Quantcast Best quality way to archive analog & Digital8 video? - digitalFAQ Forum
09-10-2020, 03:46 PM
Zeta83 Zeta83 is offline
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I have a collection of analog 8mm/Hi8 and Digital8 tapes from the 90s/early 2000s, and I want to copy them to a hard drive to archive them in full quality for future editing and other use, and probably also put them on playable DVDs.

I have a Digital8 camera that can read both analog and digital tapes and transfer them over Firewire, and a Mac Mini 2012 with Firewire. (I also have a 2006 Mac Pro with the old Final Cut Studio HD software, a G4, and an AVID Mac broadcast system from the 90s).

I know you can copy the tapes with iMovie, Final Cut Pro, or QuickTime Player, BUT there are some concerns that I have, such as;

• The DV format used by Digital8 is standard definition, and already uses lossy compression, and the analog 8mm tapes have even less resolution to begin with. I don't want to lose any quality while archiving.

• I understand that the Digital8 tapes can be copied as exact copies over Firewire, but iMovie and Final Cut Pro tend to break them up into clips, which have to be assembled in a timeline and exported as a new file, which could result in loss of quality if I don't use the best format.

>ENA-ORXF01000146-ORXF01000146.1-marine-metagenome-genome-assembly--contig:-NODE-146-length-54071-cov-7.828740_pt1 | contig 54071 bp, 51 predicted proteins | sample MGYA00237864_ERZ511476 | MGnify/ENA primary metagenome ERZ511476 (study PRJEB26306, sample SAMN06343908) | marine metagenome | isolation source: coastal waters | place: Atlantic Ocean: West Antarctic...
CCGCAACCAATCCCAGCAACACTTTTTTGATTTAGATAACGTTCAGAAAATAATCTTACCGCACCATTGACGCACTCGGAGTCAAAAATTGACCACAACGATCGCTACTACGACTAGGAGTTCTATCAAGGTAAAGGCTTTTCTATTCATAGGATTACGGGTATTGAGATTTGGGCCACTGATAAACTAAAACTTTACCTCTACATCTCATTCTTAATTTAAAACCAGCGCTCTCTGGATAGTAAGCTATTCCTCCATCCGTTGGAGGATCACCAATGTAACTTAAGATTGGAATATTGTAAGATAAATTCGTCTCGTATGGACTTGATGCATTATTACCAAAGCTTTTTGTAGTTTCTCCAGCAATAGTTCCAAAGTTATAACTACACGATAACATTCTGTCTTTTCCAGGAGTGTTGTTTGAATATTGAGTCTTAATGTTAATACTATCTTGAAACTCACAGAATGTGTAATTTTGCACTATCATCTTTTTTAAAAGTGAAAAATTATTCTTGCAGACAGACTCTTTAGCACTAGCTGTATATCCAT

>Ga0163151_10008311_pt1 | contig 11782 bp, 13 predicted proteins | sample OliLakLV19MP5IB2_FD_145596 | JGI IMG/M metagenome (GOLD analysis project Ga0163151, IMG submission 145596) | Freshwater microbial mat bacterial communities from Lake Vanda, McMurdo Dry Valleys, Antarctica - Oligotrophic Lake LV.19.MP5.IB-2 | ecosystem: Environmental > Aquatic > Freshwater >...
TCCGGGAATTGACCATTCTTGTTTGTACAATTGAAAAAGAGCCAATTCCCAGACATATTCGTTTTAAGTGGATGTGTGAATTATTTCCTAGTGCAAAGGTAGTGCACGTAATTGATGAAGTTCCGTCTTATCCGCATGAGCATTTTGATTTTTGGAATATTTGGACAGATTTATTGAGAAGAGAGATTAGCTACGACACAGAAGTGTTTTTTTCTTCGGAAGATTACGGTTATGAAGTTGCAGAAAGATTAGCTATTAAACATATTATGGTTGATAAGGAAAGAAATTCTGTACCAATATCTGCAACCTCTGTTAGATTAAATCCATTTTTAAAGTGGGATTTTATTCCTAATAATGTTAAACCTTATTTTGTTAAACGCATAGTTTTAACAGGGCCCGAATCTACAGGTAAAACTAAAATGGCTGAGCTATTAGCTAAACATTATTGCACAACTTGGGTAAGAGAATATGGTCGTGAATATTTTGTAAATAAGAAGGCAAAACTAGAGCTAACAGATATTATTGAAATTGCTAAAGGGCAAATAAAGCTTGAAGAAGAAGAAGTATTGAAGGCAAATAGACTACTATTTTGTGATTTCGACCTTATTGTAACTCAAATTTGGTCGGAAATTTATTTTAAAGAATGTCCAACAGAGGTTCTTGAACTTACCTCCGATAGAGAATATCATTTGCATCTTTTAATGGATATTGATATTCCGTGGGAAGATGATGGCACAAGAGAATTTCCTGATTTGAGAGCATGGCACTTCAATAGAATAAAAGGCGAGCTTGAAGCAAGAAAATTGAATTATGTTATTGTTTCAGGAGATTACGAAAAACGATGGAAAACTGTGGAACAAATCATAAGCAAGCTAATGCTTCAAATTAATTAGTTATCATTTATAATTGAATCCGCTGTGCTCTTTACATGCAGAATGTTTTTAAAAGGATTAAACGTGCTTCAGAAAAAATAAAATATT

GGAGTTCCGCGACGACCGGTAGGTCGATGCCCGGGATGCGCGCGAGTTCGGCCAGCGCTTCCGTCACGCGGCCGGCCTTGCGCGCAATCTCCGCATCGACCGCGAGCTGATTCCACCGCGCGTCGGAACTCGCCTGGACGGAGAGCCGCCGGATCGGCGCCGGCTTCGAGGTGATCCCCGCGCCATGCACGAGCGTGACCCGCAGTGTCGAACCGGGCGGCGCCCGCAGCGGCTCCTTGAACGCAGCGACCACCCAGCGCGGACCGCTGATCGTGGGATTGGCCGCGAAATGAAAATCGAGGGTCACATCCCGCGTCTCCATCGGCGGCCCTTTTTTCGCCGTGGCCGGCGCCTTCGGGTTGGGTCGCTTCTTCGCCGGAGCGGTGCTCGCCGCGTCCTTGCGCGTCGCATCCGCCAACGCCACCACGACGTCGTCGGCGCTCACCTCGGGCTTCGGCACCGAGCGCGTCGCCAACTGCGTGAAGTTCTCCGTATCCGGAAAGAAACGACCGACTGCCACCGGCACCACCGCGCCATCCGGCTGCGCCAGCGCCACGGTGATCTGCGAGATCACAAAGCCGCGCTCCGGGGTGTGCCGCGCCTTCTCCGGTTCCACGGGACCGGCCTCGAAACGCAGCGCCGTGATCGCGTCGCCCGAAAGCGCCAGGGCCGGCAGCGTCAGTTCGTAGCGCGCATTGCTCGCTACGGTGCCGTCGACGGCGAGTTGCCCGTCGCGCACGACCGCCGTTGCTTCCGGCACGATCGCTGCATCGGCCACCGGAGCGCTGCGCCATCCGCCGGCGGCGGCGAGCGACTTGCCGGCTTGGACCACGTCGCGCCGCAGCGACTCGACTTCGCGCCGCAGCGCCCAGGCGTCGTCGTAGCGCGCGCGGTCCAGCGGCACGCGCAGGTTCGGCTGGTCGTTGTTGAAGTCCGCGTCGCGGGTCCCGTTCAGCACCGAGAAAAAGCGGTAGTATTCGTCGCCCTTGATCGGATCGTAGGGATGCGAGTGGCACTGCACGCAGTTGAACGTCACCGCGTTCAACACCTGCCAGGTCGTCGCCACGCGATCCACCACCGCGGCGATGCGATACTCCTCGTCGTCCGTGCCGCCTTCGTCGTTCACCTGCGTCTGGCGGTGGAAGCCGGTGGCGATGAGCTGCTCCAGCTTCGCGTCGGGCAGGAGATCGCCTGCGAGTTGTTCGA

• I read somewhere that it's not good to use the Digital8 camera's Firewire output to digitize the ANALOG tapes because it introduces lossy compression to the already not full-resolution SD video, and that it might be better to use the analog output and a separate capture device.

Can anyone give me some advice on the best methods and formats to use for this kind of project?

Last edited by Zeta83; 09-10-2020 at 04:25 PM. Reason: Rephrasing
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09-20-2020, 08:19 PM
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lordsmurf lordsmurf is offline
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Best = good hardware workflow.

D8 cam with line TBC > frame TBC > capture card

Exact items matter, not just any cam/TBC/card.

D8 is DV data on Hi8 tape. Yes, you can transfer digital, treat it like DV, Firewire files from cam to computer. But consumer camcorders had lousy optics, lower resolve than 720x480 resolution in CCD/CMOS palette. Even the CCD/CMOS itself didn't always resolve. So you can capture analog to lossless, and quality will be pretty identical. You have choice here. Sometimes Firewire/software for all-digital is PITA, analog capture easier.

The clip breaking is that PITA I refer to. There are also gaps of time lost, few seconds here and there. Those gaps will be present over the analog capture.

Correct, Hi8 over D8/DV/Firewire output is lossy. DV has blocks, color loss. Loss is 50%+ for NTSC, less bad for PAL (tolerable, comparable to DVD).

Best capture cards are for Windows, namely WinXP or Win7. Other Win can work, Mac can work, Linux can work, but all with some degree of nuisance.

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The following users thank lordsmurf for this useful post: archivarious (09-22-2020)

8mm, archiving, dv!, firewire, hi8

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